Baldoz said the department cited Lalin’s achievement as the Japanese Nursing Licensure Examinations is “famed for its difficulty.”
Lalin was the only passer of the exam taken by 254 foreign board takers.
Baldoz, along with POEA Administrator Carlos Cao Jr., welcomed Lalin’s family in an awarding ceremony at the DOLE Building in Intramuros, Manila, last week.
Aside from the award she accepted, Lalin also received an overseas exit clearance (OEC) from the DOLE, which frees her from the lengthy clearance processing. - (Edward Sumile/ trainee)

More Pinoy nurses heading to Japan for licensure exam

Despite a devastating earthquake and tsunami that hit Japan this month and the ensuing nuclear accident, a third batch of over 80 Filipino nurses are scheduled to go there on May 30 for a language training in preparation for that country’s tough licensure examinations.
In a press briefing, Japanese Ambassador Makoto Katsura said a total of 82 Filipinos will leave for Japan to undergo intensive Japanese language training there, after a two-month preparatory language course in Manila to be conducted by Japanese instructors.
“Although I have no doubts that you will be able to fulfill your duties and responsibilities as healthcare professionals in Japan, I am also aware that one of the most difficult obstacles for passing the Japanese nursing licensure examinations is the language barrier,” Katsura said at the formal launch of the training course.
This is the first time that Japan is implementing a preparatory language course prior to the applicants’ departure for Japan. Only two of the 139 Filipino nurses in previous batches passed that country’s licensure exam.
Apart from the preparatory course, Japan has also revised its licensure exam for foreign nurses and caregivers to boost the passing rate of health workers. (See: Japan cuts Filipino nurses some slack)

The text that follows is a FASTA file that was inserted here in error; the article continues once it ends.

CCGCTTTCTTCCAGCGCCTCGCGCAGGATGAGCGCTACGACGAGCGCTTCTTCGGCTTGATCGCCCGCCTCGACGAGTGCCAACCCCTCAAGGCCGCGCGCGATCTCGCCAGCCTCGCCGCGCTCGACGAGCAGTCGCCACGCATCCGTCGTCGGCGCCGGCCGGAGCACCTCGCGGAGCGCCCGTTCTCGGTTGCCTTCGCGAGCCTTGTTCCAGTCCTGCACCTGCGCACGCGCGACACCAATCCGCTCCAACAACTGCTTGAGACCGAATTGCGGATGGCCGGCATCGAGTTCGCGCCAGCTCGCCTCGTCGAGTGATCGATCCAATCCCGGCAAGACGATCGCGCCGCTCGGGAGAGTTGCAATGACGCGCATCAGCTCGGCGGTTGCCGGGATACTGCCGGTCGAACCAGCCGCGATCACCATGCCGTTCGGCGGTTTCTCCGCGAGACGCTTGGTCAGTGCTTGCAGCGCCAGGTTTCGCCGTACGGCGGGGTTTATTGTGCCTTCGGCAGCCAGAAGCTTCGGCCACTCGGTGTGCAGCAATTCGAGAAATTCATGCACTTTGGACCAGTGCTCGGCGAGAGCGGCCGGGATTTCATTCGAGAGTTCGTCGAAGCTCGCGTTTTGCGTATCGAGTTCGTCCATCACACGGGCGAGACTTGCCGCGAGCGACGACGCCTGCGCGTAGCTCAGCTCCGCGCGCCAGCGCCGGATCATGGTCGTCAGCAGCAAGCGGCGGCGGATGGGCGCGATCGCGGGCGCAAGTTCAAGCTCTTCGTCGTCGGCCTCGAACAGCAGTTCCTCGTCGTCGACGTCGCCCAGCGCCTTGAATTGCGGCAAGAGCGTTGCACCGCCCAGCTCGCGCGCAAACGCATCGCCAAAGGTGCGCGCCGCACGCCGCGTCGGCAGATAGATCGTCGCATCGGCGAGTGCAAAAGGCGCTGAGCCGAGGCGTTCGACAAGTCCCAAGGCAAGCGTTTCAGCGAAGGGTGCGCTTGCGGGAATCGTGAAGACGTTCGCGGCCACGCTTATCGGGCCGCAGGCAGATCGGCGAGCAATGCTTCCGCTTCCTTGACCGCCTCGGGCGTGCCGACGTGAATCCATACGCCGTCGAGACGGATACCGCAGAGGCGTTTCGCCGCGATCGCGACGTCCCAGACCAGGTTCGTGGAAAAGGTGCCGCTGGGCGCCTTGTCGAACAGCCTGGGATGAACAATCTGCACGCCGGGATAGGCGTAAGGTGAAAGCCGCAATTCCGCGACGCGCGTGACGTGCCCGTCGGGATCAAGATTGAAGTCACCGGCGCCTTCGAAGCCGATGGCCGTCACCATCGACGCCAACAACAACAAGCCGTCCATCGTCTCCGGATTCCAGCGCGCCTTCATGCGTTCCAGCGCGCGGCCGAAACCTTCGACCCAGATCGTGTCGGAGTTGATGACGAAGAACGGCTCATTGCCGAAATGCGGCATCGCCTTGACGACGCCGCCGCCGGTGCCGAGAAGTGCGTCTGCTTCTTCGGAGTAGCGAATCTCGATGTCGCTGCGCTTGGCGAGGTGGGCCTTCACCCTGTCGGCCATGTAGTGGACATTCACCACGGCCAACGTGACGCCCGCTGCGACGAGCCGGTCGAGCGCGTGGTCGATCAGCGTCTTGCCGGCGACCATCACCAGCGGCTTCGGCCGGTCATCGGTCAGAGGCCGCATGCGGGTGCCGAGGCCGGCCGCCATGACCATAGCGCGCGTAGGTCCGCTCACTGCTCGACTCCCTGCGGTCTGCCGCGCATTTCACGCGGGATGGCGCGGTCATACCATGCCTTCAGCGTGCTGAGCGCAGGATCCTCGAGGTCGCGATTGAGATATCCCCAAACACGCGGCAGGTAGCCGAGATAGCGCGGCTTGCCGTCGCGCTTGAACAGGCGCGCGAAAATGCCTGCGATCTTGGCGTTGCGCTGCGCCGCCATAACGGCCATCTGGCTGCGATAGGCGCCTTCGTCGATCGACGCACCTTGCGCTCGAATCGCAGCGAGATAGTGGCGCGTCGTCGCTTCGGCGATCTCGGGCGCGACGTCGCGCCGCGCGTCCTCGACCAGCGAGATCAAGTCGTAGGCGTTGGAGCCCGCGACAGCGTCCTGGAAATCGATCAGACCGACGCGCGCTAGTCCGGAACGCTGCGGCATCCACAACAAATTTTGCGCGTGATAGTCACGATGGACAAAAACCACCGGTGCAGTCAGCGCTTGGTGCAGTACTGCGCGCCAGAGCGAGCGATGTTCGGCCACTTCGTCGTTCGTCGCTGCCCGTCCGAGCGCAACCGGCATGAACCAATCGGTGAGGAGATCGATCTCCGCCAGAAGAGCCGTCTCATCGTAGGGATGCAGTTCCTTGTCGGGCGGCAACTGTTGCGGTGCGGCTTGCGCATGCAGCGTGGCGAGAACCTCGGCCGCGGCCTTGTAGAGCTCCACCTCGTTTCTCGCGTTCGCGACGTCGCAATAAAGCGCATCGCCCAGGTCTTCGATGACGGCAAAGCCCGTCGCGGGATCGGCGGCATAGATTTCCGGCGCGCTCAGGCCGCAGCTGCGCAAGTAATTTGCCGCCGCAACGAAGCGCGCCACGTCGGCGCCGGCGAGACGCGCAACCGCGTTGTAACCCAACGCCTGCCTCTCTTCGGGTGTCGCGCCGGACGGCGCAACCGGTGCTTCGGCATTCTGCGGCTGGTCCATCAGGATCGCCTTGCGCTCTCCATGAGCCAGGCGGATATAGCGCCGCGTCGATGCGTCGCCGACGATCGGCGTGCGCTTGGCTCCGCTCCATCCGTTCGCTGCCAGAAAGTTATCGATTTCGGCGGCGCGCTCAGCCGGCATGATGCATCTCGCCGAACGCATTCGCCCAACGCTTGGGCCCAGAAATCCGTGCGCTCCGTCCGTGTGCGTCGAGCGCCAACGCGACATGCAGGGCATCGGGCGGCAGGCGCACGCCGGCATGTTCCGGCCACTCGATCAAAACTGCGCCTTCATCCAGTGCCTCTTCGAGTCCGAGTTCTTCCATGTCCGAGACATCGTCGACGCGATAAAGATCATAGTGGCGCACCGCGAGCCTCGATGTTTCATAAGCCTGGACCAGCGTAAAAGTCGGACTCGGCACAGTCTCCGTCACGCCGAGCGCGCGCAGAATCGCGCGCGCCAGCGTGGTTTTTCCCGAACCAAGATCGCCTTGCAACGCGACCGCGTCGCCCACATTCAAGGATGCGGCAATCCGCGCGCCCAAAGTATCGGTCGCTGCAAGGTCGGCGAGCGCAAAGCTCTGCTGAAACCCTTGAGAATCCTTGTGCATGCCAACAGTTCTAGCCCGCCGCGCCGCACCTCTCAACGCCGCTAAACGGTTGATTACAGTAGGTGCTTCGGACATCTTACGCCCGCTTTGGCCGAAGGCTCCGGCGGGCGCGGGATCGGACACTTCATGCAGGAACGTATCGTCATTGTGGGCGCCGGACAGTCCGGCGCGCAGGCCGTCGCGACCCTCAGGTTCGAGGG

The revisions include the use of English words for medical terms originally in Japanese, like diabetes, cataract and pulmonary tuberculosis.
Since 2009, the Philippines has sent a total of 139 nurses and 299 caregivers to train in Japan through the controversial Japan-Philippines Economic Partnership Agreement (JPEPA) signed in 2006.
Various groups had earlier questioned JPEPA’s constitutionality before the Supreme Court, saying the treaty violates constitutional provision on trade, natural resources, labor, education, mass media legislation, public utilities and foreign policy. (See: Groups question Jpepa constitutionality at SC)
The Japanese Embassy said it has been taking steps to help Filipino nurses maximize employment opportunities for Filipino nurses under the treaty.
“This demonstrates the perseverance and dedication of both countries to take initiatives in improving the standing of Filipino candidate nurses in particular, especially in successfully integrating them, through language,” Katsura explained.
Nurses who fail Japan’s licensure tests in Japan can only re-take the exam within the period they are allowed to stay in Japan.
If they still fail the examination, the nurses would have to return to the Philippines to apply again for training.
Apart from the six months of paid language training, Filipino nurses and caregivers are employed in Japanese hospitals and care-giving facilities for three years and four years, respectively, to familiarize themselves with the country’s healthcare system.
During that time, nurses undergoing work-training receive an average monthly salary of 130,000 yen to 220,000 yen (about P68,000 to P115,000) For caregivers, the monthly salary ranges from 125,000 yen to 185,000 yen (about P65,000 to P96,000).— With Jerrie M. Abella/JV, GMA News